by Sherrie Sanderson, Rooms & Gardens
When we look at the homes our friends have lovingly woven over time, we realize that we are experiencing a reflection of their most intimate life history and spirit; their inner sanctum.
The warmth in this home comes from the textures, layers, antiques, and art carefully curated over time.
The sophisticated and warm lifestyle of this home creates an elegant yet lived-in space that is punctuated with heartfelt and strong pieces. Throughout this bohemian haven, your emotional and intellectual senses will feast on the influence of Italian, French, and Asian cultures.
A graceful pair of ivory velvet sofas sit beside an Italian-inspired custom cocktail table. The table reflects hints of gilt amidst the washed, chalky seafoam background.
Pillows in raspberry and citrine yellow add pops of color for fun! A variety of hand-woven rugs in wool and silk gives the area a feeling of warmth and comfort.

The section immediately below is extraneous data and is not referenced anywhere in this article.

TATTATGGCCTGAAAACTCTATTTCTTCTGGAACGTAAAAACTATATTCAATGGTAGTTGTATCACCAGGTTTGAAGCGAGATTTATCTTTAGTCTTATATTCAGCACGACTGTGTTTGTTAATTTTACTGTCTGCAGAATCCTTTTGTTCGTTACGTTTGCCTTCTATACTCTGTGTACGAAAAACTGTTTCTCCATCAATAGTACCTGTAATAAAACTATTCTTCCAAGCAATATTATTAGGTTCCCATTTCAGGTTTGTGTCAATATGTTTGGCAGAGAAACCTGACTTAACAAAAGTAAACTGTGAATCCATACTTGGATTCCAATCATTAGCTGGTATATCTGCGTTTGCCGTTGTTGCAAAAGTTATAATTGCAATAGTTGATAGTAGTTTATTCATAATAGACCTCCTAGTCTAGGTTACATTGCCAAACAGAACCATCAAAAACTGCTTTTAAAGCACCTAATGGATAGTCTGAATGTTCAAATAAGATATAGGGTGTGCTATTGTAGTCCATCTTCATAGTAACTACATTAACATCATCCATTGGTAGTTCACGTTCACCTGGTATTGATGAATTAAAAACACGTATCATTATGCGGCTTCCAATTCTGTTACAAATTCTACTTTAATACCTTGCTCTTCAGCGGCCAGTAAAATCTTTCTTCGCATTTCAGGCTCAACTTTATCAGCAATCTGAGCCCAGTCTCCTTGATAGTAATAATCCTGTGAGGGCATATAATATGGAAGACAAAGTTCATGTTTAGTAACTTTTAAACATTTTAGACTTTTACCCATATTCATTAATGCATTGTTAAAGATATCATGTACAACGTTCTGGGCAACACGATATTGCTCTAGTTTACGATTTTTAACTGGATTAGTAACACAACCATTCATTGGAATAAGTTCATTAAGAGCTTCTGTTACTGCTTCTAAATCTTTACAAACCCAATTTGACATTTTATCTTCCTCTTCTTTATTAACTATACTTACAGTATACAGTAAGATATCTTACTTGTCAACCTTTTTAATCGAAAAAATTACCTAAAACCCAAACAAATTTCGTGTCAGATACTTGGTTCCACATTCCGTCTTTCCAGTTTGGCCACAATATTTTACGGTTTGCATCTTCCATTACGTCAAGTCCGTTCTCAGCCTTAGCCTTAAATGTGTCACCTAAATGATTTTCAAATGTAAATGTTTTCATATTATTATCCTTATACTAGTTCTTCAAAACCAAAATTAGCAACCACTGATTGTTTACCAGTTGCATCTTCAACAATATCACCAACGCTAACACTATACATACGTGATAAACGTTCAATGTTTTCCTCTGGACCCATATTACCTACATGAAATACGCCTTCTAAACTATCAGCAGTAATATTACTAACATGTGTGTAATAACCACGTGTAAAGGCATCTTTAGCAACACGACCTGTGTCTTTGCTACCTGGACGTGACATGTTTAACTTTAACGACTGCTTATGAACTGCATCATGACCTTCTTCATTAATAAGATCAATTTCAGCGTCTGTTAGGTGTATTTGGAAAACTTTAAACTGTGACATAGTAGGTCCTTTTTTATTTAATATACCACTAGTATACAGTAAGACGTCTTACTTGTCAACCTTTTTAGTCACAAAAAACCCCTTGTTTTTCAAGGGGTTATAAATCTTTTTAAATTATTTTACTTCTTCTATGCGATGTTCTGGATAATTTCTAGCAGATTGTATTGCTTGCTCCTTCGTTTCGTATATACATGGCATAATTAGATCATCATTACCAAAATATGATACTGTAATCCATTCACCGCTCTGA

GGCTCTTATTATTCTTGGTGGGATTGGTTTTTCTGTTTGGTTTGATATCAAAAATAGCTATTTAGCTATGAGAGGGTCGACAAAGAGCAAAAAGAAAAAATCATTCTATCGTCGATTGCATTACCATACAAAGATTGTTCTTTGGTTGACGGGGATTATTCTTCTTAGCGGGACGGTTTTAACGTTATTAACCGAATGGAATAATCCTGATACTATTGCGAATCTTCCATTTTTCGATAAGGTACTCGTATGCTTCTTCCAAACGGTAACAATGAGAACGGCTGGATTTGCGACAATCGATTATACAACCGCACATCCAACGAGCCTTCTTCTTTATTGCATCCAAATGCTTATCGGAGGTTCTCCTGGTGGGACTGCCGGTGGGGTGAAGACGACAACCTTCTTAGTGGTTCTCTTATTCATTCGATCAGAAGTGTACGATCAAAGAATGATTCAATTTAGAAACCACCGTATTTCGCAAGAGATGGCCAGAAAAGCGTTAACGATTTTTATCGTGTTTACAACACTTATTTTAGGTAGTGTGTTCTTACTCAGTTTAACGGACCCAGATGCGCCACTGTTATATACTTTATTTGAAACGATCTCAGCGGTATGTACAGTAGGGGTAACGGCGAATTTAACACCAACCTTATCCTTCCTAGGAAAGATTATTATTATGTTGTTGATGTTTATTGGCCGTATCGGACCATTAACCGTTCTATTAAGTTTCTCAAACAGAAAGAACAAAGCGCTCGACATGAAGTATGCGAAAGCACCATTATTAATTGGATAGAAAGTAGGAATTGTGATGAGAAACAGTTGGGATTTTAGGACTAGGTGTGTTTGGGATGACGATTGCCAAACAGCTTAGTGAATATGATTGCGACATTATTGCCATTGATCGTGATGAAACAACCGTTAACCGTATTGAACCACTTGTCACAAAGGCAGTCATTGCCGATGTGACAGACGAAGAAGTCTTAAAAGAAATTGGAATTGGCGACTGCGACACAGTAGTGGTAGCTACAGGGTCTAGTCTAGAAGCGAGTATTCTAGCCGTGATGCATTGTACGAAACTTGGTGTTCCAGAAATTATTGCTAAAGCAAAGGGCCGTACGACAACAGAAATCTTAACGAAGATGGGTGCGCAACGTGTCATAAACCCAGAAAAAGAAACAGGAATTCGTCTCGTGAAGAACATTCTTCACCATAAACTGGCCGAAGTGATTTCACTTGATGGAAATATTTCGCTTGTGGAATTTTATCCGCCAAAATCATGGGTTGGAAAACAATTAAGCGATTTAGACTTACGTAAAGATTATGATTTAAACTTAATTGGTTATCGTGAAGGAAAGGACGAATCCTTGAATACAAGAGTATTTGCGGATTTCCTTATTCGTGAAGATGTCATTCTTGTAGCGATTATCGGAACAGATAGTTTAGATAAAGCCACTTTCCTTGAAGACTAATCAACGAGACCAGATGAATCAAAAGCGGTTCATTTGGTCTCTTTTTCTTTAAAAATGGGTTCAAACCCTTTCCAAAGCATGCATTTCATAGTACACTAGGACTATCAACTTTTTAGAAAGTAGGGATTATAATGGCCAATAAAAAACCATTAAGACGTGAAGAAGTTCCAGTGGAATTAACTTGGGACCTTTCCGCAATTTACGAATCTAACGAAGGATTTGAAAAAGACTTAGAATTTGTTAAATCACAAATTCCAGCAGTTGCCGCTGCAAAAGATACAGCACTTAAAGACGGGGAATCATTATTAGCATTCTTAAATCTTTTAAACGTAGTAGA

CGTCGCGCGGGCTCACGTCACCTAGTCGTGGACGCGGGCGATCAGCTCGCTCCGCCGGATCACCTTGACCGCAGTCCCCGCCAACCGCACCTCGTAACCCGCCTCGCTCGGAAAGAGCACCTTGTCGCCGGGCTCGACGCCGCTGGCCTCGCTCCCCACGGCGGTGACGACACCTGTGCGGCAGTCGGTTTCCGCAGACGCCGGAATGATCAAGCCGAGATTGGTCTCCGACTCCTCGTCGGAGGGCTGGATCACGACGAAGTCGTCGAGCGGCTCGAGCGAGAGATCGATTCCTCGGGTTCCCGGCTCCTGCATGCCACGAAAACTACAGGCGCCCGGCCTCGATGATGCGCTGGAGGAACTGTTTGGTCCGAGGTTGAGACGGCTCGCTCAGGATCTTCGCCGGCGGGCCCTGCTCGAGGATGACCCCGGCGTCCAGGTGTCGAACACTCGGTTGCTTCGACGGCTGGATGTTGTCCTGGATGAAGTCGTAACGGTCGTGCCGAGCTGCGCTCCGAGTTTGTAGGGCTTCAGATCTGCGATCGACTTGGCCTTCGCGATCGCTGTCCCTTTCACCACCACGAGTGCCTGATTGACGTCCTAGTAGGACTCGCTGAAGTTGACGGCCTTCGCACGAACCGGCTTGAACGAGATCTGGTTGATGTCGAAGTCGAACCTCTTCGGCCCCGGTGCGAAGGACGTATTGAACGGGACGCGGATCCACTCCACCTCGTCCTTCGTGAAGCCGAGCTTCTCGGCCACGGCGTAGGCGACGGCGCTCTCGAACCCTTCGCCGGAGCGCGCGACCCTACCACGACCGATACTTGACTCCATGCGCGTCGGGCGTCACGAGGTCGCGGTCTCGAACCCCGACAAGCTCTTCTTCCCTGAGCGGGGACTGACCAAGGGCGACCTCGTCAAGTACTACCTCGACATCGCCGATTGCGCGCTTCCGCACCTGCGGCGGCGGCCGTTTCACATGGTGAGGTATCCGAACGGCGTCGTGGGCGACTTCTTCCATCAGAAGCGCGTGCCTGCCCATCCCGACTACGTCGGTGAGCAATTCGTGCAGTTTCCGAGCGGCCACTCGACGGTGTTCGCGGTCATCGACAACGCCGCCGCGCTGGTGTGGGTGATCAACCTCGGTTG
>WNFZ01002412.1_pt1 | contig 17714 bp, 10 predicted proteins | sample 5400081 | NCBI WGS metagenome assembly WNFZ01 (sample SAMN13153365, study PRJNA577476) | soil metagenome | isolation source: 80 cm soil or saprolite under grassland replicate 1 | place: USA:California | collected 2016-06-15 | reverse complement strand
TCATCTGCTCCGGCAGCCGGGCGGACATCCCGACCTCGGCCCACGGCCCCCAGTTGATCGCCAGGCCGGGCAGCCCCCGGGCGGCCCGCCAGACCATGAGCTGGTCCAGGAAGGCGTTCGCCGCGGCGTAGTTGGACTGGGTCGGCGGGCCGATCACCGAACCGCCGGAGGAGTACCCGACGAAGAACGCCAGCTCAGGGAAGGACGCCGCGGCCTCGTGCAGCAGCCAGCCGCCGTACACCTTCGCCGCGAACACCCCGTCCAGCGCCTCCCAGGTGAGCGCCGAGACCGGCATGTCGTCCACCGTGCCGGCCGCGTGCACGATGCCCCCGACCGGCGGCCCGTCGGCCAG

The bedroom is serene. Deep lavender Murano lamps reflect light upon the washed silver chests. The occasional chair was found at The Thrift House and is comfortably dressed in royal purple and silvery-gold Fortuny. The little footstool is covered in a remnant from a 19th-century vestment. The large lavender silk and Aubusson pillow centers your eye upon the bed. As you look up, you see the most perfect little French 18th-century gilt mirror.
The smooth, polished Calcutta, gold marble, and the openness of this kitchen make you feel as if you can finally exhale into the abundance of French simplicity and airiness. The large, colorful Bettie Ward oil painting is whimsically reminiscent of life and abundance.
The long entry welcomes you with a playful Khotan rug beneath your feet.
As you glance to the side, an 18th-century Italian mirror floats over the console table.
Grand 18th-century architectural elements as lamps flank each side of the console, with a large urn spilling over with roses in peach and salmon. Pumpkins add a festive spirit at the base to welcome the fall season. The arrangement was created by Elizabeth Gonzalez of Southern Blooms.